The more I learn about how soil and worms and fungi and bacteria and plants interact, and how their underground “systems” work, the more I realize how mistaken we are about so many things. Our intentions are good - we’re following prevailing soil chemistry advice given in textbooks, articles, and by crop advisors - but much of what we do for (or to) our plants and crops is horribly wrong.
To understand the problems, first consider the natural cycle of plant-soil-microbial relationships which have evolved over millions of years )greatly, greatly, simplified).
- Leaf litter, dead plants, bird and animal droppings fall to the ground.
- Decomposing fungi and bacteria “digest” the fallen material.
- Earthworms feed on the decomposed material and then transport it underground.
- Other types of fungi and bacteria feed on the earthworm castings, further digesting it.
- The bacteria produce nitrogen and digest minerals into forms plants can use.
- A plant seed sprouts or new root growth occurs in the biologically-active soil.
- Mycorrhizal fungi attach to the roots and send millions of root-threads out into the soil.
- The plant extends its leaves up into the sunlight, and performs photosynthesis.
- Mycorrhizal fungi and bacteria feed on root exudates generated by photosynthesis.
- In return, the fungi forages for whatever nutrients the plant requires for full health.
- The plant thrives above ground with these symbiotic actions going on underground.
- Leaves drop and/or annual plants die and we go back to Step #1.
The closer we can replicate the above cycle, the better our crops and plants perform. It’s difficult, and I would even say impossible, to improve on it. It seems that our goal should be to figure out how to work WITH the established method instead of trying to take over the complex soil functions ourselves.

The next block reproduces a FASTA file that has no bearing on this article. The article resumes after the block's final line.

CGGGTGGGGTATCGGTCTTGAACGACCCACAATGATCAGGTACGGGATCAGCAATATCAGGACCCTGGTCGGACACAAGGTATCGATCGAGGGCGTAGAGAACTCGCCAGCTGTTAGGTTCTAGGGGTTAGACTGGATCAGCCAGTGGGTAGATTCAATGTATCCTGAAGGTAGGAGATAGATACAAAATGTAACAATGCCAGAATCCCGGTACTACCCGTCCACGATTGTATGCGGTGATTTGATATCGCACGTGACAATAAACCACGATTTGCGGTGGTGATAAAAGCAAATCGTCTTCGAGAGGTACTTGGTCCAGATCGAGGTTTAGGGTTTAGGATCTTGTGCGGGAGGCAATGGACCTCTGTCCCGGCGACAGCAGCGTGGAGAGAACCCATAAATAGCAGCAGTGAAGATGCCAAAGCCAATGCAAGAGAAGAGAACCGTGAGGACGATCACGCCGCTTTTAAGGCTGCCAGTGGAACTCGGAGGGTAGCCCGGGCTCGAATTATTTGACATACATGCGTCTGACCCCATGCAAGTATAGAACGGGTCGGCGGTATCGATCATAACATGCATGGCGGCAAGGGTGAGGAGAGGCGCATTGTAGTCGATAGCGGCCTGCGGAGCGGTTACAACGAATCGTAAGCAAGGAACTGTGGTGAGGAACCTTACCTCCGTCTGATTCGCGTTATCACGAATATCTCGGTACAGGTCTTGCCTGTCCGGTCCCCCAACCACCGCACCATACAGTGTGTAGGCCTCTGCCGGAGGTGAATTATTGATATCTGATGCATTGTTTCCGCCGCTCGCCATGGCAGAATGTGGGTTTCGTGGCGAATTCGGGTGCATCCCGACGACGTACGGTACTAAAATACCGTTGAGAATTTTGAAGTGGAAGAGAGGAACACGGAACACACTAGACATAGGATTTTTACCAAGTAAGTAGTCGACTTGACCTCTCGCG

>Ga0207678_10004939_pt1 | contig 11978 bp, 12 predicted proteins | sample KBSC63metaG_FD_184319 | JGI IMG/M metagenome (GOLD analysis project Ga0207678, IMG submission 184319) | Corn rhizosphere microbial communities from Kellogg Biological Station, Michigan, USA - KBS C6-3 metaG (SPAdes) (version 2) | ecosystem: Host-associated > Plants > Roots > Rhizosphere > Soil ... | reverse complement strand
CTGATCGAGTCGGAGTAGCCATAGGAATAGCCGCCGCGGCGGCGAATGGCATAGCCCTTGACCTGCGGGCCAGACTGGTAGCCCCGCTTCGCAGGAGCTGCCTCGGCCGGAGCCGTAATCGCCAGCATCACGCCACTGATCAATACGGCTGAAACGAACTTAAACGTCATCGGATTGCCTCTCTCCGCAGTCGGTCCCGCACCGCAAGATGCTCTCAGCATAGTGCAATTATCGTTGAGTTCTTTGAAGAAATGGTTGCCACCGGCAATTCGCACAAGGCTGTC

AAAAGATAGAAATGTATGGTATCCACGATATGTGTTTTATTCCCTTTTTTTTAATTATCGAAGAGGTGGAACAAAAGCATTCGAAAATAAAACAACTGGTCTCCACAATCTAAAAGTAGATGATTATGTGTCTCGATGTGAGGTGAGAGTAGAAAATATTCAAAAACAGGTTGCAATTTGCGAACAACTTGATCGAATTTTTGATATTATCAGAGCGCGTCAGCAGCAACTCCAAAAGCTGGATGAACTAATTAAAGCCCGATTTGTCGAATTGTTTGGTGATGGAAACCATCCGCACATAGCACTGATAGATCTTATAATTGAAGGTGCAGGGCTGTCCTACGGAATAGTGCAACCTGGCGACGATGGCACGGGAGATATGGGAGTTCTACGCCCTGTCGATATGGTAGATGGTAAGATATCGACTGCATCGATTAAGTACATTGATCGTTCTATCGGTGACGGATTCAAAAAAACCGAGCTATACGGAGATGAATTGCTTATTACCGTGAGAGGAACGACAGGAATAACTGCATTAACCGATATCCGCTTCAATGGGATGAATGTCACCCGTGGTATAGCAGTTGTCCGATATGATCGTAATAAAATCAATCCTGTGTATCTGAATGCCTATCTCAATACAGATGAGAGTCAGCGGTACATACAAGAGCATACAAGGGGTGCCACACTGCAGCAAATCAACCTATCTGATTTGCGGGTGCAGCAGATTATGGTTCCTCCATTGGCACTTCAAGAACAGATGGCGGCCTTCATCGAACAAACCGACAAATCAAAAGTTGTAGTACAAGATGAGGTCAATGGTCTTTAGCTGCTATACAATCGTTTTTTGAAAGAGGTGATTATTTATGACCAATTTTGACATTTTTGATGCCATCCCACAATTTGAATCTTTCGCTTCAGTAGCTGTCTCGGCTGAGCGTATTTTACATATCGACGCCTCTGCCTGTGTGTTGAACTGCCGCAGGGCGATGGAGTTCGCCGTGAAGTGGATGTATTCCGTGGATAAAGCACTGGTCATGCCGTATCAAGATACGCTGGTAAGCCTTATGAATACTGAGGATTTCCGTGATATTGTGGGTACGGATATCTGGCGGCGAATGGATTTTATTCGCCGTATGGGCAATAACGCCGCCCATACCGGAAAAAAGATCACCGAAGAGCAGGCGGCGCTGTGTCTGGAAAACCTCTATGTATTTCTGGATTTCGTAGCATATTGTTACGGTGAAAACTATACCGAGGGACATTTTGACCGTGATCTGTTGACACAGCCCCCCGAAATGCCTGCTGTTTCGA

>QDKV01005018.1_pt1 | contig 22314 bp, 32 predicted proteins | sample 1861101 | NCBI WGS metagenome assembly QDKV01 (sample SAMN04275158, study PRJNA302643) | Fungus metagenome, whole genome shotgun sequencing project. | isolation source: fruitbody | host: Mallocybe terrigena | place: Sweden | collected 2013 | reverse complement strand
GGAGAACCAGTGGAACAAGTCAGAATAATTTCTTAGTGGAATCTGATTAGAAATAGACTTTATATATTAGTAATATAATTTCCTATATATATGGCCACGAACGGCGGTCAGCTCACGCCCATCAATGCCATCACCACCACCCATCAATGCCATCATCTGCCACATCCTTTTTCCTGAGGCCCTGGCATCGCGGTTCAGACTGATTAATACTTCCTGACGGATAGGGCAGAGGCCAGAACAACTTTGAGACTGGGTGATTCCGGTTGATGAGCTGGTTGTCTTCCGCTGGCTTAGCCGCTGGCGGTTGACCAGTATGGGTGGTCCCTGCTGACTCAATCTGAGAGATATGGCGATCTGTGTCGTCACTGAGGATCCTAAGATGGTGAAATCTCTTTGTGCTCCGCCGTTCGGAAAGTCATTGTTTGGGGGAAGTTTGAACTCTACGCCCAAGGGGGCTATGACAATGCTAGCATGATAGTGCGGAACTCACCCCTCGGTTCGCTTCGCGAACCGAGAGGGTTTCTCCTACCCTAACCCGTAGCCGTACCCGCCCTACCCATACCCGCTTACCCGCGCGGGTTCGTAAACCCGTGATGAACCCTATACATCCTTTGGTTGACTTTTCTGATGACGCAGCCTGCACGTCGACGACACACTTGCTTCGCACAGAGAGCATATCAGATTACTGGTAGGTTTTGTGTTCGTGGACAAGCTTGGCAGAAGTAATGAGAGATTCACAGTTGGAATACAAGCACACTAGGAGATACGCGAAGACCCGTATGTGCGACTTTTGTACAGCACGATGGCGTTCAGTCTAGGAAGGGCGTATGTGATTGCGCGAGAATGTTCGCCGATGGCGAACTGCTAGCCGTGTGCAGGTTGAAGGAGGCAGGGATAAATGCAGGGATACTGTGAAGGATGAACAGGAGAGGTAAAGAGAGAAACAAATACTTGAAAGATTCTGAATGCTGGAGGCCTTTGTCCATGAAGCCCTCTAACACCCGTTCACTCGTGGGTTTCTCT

But aren’t we helping the plants when we “feed” them? Well, not when we drench the soil with immediate-acting fertilizers, synthetic or organic. Small amounts of gradual-release broad-spectrum fertilizers and minerals can offset the leaf litter (crops) that we remove from the field, but whenever possible the crop residue should be allowed to remain in place.
Are we helping when we turn over the crop residue by plowing it under? Well, a no-till or limited-till program will keep the underground biological communities from being disrupted. A rototilling is the equivalent of a powerful hurricane leveling a human city. There are impressive results being reported from no-till agricultural studies and I expect many more farmers and gardeners will adopt this practice.
The “little soil bugs”, if encouraged to develop into large populations, will keep the soil fluffed-up for good aeration, will provide nutrients (in ideal proportions) for plants, and will protect the roots from pathogens. They will happily do all this work for free and will not contaminate our water supplies.
A side note on “Organic” additives: From my biological perspective, the “nature=good,” “manmade=bad” orientation is an imperfect way to judge materials. It does have the general benefit of prohibiting the most harmful fertilizers, such as high analysis fast-acting synthetics (i.e., 20-20-10) which can be lethal to mycorrhizal fungi, but it gives the impression that all natural materials are OK. In fact, a drench of liquid fish can disrupt the soil system far more than applying dry pelleted fish. A slow continuous supply of the broadest possible array of nutrients is the feeding objective for bio-growers.
For good reading on this subject, the March/April issue of The American Gardener (the magazine of the American Horticultural Society) has an article entitled “Fertile Ground.” One quote from a gardening writer: “I believe the biology of the soil creates the chemistry. It is only when the biology is killed off, as it is with salt-based fertilizers, pesticides, tilling, etc., that the chemistry takes over.” I say Amen!
The June issue of Mother Earth News will also have an excellent article on mycorrhizal fungi written by Doreen Howard, who has considerable first-hand knowledge of biological inoculants.
Both articles are geared toward home garden issues, but the overall descriptions of natural soil systems are certainly worthy of study by commercial growers, landscapers, plant researchers, and government officials concerned about agriculture and/or environmental issues.
Good growing, my friends,
President, BioOrganics, Inc.